9 Best Sights in Loudoun County, Northern Virginia

Aldie Mill Historic Park

The restored Aldie Mill, built between 1807 and 1809 and once the largest factory of its kind in Loudoun County, epitomizes Northern Virginia’s industrial heritage. The twin waterwheels are fully operational, allowing visitors to see grinding demonstrations during guided tours. Aldie Mill also hosts educational programs, teas, and other special events.

Ball's Bluff Battlefield Regional Park

One of the Civil War’s first major engagements unfolded on October 21, 1861, on these wooded bluffs above the Potomac. The Confederates defeated an ill-prepared Union force in a battle that, combined with the First Battle of Manassas, dashed the North’s hope for a quick defeat of the Confederacy. The site is now a 286-acre regional park with one of the country’s smallest cemeteries and a bucolic trail serenaded by chickadees and tufted titmice. Guided tours and living-history events are offered April though November.

George C. Marshall's Dodona Manor

Nobel Peace laureate, Army Chief of Staff during World War II, and architect of the Marshall Plan (which helped Europe recover after World War II), General Marshall lived in this stately home during the most important years of his service to the nation. Faithfully restored to share the Marshall story with a new generation, the historic house and gardens are open for tours.

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Founded in 1758 at the crossroads of two Native American trails near the Potomac, the hub of Loudoun County retains its historic charm but is totally immersed in the present day. Funky and fun boutiques, coffee shops, stylish bars, and farm-to-fork restaurants housed in historic buildings line its picturesque streets. The interactive Loudoun Museum has rotating exhibits, tours, and talks on everything from the Revolutionary War in Loudoun to the origins of the Virginia wine industry. Leesburg is a good base from which to explore Loudoun’s historic sites, small towns, and wineries.


In the heart of Virginia’s hunt and wine country, Middleburg is a welcoming country town that Elizabeth Taylor and Jackie Kennedy (and plenty of other illuminati) have called home. It dates back to 1728 when a cousin of George Washington established a fieldstone tavern on an old Native American trail; that tavern, Red Fox Inn, is still going strong. Boutiques, antiques stores, restaurants, taverns—and a craft distillery—line the enchanting Main Street (US 50), while a bevy of wineries and breweries sprinkle the surrounding countryside. The Middleburg Film Festival is a major stop on the Oscar trail, while in December the town turns into a scene from a Charles Dickens novel, with carolers, actors, and musicians.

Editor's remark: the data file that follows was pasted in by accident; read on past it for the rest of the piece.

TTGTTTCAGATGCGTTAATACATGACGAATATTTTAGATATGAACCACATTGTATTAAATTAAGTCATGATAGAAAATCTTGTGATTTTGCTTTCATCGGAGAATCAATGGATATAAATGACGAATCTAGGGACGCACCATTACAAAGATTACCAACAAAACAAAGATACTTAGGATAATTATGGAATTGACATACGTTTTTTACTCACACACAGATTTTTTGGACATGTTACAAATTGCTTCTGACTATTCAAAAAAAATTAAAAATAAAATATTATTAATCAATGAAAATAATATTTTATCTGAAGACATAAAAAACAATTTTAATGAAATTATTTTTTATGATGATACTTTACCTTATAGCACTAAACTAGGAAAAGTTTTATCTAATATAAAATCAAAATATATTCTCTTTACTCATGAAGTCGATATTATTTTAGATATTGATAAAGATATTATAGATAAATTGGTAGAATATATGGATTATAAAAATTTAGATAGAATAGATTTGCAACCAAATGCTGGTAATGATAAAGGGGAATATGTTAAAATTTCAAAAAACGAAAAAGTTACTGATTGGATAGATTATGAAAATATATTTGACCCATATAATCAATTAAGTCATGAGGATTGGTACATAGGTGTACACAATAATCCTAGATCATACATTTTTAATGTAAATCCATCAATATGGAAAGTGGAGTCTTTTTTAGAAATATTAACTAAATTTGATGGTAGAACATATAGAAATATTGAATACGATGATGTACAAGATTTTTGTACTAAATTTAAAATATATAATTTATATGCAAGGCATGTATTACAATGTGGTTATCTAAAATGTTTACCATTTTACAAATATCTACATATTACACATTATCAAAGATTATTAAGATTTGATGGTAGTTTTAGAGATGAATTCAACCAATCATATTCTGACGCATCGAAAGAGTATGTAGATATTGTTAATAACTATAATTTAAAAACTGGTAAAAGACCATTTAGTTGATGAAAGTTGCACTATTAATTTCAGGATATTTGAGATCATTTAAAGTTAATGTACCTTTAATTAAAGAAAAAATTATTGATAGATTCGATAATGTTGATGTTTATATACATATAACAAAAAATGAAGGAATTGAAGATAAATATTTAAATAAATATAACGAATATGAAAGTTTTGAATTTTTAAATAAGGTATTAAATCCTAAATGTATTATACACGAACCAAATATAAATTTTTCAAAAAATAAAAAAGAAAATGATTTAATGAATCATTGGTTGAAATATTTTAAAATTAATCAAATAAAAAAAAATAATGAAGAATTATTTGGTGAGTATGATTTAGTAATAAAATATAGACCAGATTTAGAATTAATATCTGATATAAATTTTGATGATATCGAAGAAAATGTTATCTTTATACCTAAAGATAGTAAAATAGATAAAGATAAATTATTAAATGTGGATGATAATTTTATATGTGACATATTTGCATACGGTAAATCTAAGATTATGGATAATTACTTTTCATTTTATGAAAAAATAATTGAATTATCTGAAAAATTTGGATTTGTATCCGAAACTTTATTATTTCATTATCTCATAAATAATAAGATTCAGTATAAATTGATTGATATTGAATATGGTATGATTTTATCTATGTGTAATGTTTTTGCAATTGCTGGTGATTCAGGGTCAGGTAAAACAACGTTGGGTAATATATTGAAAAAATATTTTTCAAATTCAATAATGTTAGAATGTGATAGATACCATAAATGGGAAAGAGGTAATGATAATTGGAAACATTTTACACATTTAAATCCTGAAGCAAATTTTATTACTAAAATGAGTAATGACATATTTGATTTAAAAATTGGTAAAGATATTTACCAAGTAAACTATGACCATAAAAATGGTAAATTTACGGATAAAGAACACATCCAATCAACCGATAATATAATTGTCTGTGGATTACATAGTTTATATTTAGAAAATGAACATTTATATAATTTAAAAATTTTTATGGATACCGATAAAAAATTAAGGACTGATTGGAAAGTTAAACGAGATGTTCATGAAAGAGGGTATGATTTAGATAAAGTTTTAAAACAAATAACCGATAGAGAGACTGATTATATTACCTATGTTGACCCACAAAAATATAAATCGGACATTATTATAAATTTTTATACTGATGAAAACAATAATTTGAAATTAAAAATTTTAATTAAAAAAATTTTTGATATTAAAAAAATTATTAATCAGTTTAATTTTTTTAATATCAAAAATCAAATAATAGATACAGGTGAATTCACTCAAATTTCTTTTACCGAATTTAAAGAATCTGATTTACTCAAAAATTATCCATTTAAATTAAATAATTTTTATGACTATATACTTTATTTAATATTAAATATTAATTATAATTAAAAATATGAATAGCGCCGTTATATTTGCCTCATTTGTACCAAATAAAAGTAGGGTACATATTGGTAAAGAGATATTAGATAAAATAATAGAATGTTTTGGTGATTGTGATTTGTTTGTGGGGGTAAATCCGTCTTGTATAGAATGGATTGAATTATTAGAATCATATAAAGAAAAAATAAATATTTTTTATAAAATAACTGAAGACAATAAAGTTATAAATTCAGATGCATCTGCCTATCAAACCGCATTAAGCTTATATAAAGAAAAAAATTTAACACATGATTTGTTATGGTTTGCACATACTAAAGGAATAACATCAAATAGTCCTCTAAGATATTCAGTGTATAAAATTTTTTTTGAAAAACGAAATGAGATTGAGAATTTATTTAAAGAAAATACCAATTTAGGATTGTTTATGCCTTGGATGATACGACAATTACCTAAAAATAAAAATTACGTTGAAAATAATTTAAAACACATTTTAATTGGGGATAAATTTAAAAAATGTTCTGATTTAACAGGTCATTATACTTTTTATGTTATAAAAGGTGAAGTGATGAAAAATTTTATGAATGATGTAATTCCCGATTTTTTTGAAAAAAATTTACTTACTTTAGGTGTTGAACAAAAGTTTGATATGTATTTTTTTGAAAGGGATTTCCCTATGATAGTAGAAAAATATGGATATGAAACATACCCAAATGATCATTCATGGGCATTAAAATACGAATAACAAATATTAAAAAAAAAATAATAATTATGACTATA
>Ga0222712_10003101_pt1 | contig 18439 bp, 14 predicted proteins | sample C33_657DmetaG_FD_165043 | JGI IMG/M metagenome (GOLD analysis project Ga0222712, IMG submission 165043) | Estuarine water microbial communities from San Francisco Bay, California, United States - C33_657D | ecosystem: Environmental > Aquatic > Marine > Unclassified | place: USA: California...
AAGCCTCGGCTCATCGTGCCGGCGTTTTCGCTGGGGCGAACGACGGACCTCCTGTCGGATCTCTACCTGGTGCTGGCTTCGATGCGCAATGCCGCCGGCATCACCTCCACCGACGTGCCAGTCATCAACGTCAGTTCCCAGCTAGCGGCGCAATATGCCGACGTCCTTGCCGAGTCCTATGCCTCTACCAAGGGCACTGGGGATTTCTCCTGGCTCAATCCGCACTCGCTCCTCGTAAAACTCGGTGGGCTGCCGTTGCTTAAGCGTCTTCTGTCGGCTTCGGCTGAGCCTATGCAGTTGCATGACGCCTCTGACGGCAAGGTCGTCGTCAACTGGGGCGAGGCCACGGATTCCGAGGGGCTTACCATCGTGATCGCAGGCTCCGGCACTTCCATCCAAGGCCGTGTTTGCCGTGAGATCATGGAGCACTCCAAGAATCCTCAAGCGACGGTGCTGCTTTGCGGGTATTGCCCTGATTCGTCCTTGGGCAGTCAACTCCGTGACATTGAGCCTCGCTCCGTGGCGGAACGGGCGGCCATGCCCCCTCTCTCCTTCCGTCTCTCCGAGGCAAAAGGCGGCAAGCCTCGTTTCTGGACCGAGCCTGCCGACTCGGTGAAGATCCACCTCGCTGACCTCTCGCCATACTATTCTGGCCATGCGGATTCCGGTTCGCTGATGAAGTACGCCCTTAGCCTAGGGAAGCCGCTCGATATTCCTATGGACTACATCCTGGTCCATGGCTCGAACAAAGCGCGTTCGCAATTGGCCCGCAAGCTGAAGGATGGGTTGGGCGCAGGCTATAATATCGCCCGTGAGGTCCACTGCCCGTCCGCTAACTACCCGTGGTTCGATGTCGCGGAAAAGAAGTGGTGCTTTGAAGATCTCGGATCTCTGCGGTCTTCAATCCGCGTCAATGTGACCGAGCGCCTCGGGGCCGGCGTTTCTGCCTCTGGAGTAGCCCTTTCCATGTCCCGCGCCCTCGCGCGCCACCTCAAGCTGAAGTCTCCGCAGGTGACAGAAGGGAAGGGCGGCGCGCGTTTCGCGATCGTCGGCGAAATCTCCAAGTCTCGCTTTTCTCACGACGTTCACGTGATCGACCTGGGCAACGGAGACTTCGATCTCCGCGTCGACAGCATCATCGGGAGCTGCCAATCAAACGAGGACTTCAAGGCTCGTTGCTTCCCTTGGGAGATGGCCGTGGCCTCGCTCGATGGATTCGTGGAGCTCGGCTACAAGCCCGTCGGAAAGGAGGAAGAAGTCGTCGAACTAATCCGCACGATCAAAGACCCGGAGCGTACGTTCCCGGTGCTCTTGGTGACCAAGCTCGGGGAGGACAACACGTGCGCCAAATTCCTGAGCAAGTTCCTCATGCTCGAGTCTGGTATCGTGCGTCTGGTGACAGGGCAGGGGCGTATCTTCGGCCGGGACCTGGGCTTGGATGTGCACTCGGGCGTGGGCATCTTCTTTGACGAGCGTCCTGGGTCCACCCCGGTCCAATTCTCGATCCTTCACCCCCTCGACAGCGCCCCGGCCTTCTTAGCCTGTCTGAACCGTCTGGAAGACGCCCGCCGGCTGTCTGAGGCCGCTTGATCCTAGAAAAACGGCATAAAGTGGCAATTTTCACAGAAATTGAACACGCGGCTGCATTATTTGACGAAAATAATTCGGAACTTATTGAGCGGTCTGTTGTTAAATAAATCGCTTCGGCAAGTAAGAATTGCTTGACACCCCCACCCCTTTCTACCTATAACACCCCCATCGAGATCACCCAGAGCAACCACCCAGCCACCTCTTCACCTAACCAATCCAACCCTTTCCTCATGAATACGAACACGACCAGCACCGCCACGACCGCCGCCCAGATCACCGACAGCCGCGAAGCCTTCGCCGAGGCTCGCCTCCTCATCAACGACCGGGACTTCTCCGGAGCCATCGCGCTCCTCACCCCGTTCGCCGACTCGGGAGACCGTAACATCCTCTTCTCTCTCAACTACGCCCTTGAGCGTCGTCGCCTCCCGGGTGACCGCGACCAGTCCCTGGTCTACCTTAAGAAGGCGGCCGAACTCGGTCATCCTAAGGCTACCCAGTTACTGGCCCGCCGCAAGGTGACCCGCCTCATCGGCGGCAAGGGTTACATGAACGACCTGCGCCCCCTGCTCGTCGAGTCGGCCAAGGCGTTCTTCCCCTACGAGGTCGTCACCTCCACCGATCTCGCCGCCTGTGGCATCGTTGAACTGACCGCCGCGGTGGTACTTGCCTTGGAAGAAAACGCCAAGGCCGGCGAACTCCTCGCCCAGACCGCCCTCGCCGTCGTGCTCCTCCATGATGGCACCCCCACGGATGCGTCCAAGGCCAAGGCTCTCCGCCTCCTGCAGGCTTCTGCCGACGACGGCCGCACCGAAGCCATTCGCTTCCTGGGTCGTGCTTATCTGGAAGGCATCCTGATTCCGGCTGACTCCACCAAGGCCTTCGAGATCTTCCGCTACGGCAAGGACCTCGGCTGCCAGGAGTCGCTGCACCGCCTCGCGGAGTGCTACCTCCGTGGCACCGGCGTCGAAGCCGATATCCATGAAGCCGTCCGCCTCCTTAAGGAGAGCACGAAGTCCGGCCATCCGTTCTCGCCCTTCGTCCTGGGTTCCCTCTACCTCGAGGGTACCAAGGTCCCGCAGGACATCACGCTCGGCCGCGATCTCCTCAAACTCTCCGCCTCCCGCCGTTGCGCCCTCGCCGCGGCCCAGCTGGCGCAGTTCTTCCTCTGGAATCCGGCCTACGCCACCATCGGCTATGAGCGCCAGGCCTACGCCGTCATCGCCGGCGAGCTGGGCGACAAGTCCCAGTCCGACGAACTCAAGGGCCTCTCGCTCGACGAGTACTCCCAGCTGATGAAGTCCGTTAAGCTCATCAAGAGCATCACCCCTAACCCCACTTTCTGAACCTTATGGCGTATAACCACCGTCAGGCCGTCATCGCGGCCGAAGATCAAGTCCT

Morven Park

This 1,000-acre property and stately mansion was once the home of early 20th-century governor Westmoreland Davis. You can discover the eclectic collection assembled by the Davises on a guided tour of the Greek Revival mansion, explore the Museum of Hounds & Hunting (also located in the mansion), and visit Mrs. Davis’s beloved boxwood gardens. Miles of hiking and horseback-riding trails weave through the grounds, and the Morven Park International Equestrian Center is home to many events and shows throughout the year that are open to the public.

Oatlands Historic House and Gardens

An elegant estate dating from 1798, Oatlands has terraced gardens and a Greek Revival mansion. The grounds include 8 miles of trails to explore and 4½ acres of terraced gardens for picnics and weddings. Be sure to take one of the guided tours, with themes including contributions of the enslaved people who lived and worked here, history of the gardens, and architecture of the buildings and property.

20850 Oatlands Plantation La., Leesburg, VA, 20175, USA
Sight Details
Rate Includes: $10 (grounds pass), $20 (guided tours), Guided tours must be purchased at least 24 hours in advance, Guided tours by appointment Mon.–Thurs.; walk-in tours available Fri.–Sun.

Small Towns in Loudon County

Two-lane roads—and plenty of dirt and gravel lanes—lace Loudoun County, connecting a bevy of picturesque small towns full of historic charm. Don’t miss Purcellville, graced with Victorian homes dating back to 1874 when the railroad came through; Hillsboro, known for its quintessential stone buildings; Round Hill, where wealthy Washingtonians once escaped the summer heat; and Waterford, settled by Quakers and the site of a long-running fall arts festival. Along the way, you’ll discover pick-your-own farms, grazing horses, antique shops, breweries, wineries, country B&Bs, and more.

Wineries and Breweries

More than 50 wineries and tasting rooms speckle the Loudoun countryside, where you can sample, tour, and picnic. You can’t go wrong, but favorites include Chrysalis, which produces wines from the indigenous Norton grape; Willowcroft, Loudoun’s oldest winery, occupying a century-plus-old barn; and lively Stone Tower Winery. The county boasts more than 30 breweries as well; some are in towns, but the most interesting are farm breweries such as Bear Chase Brewery and Vanish Farmwoods Brewery—offering rustic beers on bucolic lands and glorious views.